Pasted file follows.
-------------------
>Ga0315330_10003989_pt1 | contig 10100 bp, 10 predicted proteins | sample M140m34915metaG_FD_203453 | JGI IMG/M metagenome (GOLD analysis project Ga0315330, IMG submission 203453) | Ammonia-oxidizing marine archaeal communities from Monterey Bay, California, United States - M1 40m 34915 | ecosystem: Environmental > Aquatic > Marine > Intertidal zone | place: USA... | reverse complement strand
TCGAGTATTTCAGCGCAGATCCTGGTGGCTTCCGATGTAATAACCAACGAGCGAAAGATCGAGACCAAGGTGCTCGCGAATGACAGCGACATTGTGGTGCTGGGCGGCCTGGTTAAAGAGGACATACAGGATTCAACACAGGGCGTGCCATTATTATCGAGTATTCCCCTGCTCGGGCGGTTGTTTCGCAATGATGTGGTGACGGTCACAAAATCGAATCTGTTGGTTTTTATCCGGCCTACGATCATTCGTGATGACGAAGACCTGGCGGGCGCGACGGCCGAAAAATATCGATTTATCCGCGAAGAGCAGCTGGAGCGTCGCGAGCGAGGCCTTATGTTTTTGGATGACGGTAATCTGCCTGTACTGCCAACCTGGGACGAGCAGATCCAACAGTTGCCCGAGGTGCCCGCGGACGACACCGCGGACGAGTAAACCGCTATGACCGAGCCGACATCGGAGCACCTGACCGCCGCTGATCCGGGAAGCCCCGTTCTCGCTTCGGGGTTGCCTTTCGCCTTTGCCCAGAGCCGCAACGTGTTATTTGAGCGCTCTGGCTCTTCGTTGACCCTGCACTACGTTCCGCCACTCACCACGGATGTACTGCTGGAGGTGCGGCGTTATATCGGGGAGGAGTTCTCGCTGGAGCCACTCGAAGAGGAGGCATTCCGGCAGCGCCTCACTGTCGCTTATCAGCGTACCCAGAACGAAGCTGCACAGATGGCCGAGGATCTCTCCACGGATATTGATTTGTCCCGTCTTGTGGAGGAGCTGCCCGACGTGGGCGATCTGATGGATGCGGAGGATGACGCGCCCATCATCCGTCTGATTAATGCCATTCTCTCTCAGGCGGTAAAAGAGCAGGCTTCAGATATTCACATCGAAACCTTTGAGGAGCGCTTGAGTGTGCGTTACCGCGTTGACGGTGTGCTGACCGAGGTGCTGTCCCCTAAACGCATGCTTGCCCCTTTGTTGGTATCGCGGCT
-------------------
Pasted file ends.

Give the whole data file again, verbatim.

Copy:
>Ga0315330_10003989_pt1 | contig 10100 bp, 10 predicted proteins | sample M140m34915metaG_FD_203453 | JGI IMG/M metagenome (GOLD analysis project Ga0315330, IMG submission 203453) | Ammonia-oxidizing marine archaeal communities from Monterey Bay, California, United States - M1 40m 34915 | ecosystem: Environmental > Aquatic > Marine > Intertidal zone | place: USA... | reverse complement strand
TCGAGTATTTCAGCGCAGATCCTGGTGGCTTCCGATGTAATAACCAACGAGCGAAAGATCGAGACCAAGGTGCTCGCGAATGACAGCGACATTGTGGTGCTGGGCGGCCTGGTTAAAGAGGACATACAGGATTCAACACAGGGCGTGCCATTATTATCGAGTATTCCCCTGCTCGGGCGGTTGTTTCGCAATGATGTGGTGACGGTCACAAAATCGAATCTGTTGGTTTTTATCCGGCCTACGATCATTCGTGATGACGAAGACCTGGCGGGCGCGACGGCCGAAAAATATCGATTTATCCGCGAAGAGCAGCTGGAGCGTCGCGAGCGAGGCCTTATGTTTTTGGATGACGGTAATCTGCCTGTACTGCCAACCTGGGACGAGCAGATCCAACAGTTGCCCGAGGTGCCCGCGGACGACACCGCGGACGAGTAAACCGCTATGACCGAGCCGACATCGGAGCACCTGACCGCCGCTGATCCGGGAAGCCCCGTTCTCGCTTCGGGGTTGCCTTTCGCCTTTGCCCAGAGCCGCAACGTGTTATTTGAGCGCTCTGGCTCTTCGTTGACCCTGCACTACGTTCCGCCACTCACCACGGATGTACTGCTGGAGGTGCGGCGTTATATCGGGGAGGAGTTCTCGCTGGAGCCACTCGAAGAGGAGGCATTCCGGCAGCGCCTCACTGTCGCTTATCAGCGTACCCAGAACGAAGCTGCACAGATGGCCGAGGATCTCTCCACGGATATTGATTTGTCCCGTCTTGTGGAGGAGCTGCCCGACGTGGGCGATCTGATGGATGCGGAGGATGACGCGCCCATCATCCGTCTGATTAATGCCATTCTCTCTCAGGCGGTAAAAGAGCAGGCTTCAGATATTCACATCGAAACCTTTGAGGAGCGCTTGAGTGTGCGTTACCGCGTTGACGGTGTGCTGACCGAGGTGCTGTCCCCTAAACGCATGCTTGCCCCTTTGTTGGTATCGCGGCT